CHICAGO (CBS) -- State lawmakers in the Illinois House spent Thursday discussing ways to improve federal and local flooding responses in the Chicago area.
Heavy rain flooded out basements and streets several times this past summer, displacing residents and causing thousands of dollars in damage.
CBS 2's Tara Molina connected with researchers focusing on Chicago neighborhoods hit hardest by flooding, with the impacts of climate change only expected to worsen those conditions.
People in Chatham have been bracing for more rain through this week, in a neighborhood researchers said has had some of the worst flooding in Chicago.
They're studying best ways to tackle that issue, something that means a lot to the community.
Chicago saw a lot of water this past summer, leading to flooded basements and flooded streets.
State lawmakers reviewed those scenes at a House Energy & Environment Committee meeting on Tuesday, and ways to improve the federal and local flooding response across the Chicago area.
Experts said we'll continue to see more of this in Chicago, with some neighborhoods impacted more than others.
"It rains everywhere in Chicago, but it floods in Chatham," said lifelong Chatham resident Nedra Sims Fears, who knows flooding firsthand. "I recall at least six major flood events, and two that were very severe; enough that the water triggered an electrical fire."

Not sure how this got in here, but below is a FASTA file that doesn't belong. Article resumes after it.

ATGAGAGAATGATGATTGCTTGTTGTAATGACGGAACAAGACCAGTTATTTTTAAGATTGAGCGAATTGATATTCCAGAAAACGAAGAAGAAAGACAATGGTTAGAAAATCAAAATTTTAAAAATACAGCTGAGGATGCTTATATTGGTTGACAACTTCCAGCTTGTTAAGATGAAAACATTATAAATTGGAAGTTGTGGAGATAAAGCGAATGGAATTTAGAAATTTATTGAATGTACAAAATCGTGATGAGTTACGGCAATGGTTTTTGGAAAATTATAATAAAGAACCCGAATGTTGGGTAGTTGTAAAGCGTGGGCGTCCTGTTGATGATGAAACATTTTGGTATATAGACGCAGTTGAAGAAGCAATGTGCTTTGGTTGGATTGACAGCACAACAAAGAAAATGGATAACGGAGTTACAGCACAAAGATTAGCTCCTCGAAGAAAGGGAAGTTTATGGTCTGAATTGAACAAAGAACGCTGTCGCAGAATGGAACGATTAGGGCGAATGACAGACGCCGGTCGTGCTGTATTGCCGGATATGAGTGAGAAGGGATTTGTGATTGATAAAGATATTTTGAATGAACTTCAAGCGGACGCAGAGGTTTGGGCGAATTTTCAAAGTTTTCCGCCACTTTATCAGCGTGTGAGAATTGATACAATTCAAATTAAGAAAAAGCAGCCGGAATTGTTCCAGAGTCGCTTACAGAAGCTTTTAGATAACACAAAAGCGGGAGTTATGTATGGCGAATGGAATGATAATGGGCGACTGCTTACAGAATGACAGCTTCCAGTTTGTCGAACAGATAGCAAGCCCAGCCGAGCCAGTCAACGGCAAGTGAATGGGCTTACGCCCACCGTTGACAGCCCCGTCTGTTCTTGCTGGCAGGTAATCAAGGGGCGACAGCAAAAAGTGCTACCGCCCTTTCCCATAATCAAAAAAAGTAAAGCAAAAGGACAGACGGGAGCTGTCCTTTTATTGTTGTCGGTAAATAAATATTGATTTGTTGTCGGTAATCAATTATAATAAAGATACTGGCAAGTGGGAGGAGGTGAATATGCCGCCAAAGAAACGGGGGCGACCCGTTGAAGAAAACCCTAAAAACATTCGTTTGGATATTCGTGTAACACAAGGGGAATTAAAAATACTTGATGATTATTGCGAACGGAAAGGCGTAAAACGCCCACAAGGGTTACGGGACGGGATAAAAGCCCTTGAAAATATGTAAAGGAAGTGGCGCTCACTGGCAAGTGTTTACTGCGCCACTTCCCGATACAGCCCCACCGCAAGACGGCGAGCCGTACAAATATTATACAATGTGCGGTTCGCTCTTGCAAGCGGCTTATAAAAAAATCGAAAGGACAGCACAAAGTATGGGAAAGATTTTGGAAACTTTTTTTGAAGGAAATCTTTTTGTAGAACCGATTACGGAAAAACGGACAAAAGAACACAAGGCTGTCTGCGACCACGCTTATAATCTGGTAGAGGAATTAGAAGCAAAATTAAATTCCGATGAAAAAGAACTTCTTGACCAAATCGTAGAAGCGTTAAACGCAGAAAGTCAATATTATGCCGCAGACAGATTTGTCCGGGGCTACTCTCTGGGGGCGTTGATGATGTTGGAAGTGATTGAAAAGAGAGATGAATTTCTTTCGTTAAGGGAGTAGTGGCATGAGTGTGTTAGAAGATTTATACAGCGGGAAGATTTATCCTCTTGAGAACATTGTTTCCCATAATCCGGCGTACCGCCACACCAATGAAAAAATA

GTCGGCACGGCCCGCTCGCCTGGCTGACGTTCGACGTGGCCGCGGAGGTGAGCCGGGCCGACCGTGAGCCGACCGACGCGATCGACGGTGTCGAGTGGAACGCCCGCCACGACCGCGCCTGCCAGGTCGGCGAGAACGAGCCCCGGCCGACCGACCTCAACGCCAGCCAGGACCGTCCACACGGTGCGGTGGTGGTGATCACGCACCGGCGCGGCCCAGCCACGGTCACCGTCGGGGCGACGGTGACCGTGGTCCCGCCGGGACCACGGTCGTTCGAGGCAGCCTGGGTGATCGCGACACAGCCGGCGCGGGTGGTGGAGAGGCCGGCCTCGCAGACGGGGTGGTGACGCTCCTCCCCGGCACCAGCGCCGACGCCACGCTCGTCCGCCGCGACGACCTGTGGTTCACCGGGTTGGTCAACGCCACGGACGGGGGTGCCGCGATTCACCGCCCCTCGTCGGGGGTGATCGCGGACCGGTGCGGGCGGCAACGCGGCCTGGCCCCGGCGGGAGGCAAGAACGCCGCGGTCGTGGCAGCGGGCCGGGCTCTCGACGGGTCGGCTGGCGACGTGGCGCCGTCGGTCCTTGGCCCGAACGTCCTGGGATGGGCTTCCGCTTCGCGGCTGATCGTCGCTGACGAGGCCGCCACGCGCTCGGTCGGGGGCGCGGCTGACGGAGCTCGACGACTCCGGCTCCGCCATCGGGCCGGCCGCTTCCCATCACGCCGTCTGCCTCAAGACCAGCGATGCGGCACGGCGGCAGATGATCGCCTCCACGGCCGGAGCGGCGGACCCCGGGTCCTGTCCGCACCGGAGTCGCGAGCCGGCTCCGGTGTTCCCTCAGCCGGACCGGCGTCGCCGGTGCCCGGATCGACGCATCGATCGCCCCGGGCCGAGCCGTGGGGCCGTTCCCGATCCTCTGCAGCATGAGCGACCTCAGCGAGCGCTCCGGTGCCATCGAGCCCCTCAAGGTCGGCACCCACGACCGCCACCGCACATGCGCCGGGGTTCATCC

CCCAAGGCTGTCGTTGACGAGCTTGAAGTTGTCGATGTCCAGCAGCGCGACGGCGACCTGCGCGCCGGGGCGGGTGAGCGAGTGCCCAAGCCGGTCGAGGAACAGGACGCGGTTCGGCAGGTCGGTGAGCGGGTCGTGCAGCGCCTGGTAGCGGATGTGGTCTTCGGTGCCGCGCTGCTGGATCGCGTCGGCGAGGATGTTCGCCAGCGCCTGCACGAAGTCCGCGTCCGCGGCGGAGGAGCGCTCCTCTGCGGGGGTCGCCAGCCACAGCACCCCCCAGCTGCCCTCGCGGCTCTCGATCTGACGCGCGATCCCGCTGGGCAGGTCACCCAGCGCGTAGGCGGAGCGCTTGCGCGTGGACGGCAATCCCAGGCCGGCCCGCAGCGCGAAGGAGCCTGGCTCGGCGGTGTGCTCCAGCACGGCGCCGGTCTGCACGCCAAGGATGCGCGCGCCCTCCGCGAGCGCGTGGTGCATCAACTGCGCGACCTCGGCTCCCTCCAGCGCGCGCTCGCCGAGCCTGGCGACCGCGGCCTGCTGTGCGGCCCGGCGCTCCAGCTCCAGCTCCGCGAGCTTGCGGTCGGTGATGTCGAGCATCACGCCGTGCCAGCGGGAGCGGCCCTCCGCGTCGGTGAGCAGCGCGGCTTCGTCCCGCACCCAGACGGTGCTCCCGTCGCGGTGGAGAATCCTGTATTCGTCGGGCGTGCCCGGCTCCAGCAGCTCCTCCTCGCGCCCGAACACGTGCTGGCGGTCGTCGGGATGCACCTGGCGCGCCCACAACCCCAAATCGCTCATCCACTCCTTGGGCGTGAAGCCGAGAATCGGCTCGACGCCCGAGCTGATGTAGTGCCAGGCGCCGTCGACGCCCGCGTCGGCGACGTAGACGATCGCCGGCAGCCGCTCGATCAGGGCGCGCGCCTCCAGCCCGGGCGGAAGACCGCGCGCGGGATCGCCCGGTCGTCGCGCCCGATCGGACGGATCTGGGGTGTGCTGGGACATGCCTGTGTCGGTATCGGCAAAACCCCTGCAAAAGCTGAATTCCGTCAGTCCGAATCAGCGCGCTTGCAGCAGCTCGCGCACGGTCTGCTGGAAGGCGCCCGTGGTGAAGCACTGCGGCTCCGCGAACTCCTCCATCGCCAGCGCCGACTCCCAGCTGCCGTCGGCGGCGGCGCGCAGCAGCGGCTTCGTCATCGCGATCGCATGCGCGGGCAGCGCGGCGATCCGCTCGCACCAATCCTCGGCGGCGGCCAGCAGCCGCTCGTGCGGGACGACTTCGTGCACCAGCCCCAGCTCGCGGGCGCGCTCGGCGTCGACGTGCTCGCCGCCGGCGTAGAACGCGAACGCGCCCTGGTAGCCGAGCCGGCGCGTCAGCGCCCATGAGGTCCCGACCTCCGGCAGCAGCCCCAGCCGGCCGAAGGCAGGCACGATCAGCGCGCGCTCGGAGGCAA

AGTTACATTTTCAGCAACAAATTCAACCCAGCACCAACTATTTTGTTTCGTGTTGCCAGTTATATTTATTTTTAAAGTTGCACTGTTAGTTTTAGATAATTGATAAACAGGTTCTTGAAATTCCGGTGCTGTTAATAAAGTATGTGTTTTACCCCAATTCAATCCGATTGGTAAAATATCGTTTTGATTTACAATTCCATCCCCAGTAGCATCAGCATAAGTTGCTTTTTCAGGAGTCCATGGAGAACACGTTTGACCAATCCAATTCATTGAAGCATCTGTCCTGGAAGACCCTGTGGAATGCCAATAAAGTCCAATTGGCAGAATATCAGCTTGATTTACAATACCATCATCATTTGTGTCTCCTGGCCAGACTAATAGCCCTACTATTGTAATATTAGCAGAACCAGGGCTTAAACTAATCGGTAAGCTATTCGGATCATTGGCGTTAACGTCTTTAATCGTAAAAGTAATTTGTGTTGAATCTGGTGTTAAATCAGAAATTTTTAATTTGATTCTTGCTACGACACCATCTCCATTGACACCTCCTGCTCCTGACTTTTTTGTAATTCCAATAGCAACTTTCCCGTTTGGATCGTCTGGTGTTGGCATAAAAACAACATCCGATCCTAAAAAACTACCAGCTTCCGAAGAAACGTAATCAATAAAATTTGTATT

She leads the Greater Chatham Initiative, a community group now working directly with a team of scientists and researchers from the U.S. Department of Energy's Argonne National Laboratory to focus on flooding – homing in on Chatham as a neighborhood hardest hit.
"We have lived this experience for decades, and you just get ready for it, because you know it might happen to you again," she said.
It's an area with a lot of concrete and asphalt, and not a lot of green space.
"I have learned more about green infrastructure in the last year, and how important it is, and particularly with climate change and the more frequent flooding events," Fears said.
Dr. Rao Kotamarthi is part of that team, as science director at the Center for Climate Resilience and Decision Science.
"We are getting ready to put instruments in the neighborhood itself," he said. "We actually are building a model for the entire city, but particularly for flooding in the Chatham neighborhood."
Connecting with the Chatham community is a big part of the research they're doing. They hosted a "flood fair" last month to provide community solutions to combat climate change.
"These kinds of events, they used to be an anomaly. Not anymore. They are becoming more like this is how climate is going to be as we move forward," Kotamarthi said.
"It's just really a wonderful feeling to have this partnership, and to have the partnership center our voices so that we are heard," Fears said.
Kotamarthi said, over the next five years, they'll study and model the Chatham neighborhood, with the team developing new methodology and computer simulations to estimate increased flood risk from climate change.
"It really came right on time, because we know this is our future," Fears said.
Kotamarthi said research they're doing now, and for the next 5 years, will ultimately lead to best flooding solutions here in Chatham; and hopefully fixes that could be applied in other neighborhoods, too.
"Climate change is not the only factor, but one of the critical factors when we see how we plan for the future, and how it affects floods," he said.
for more features.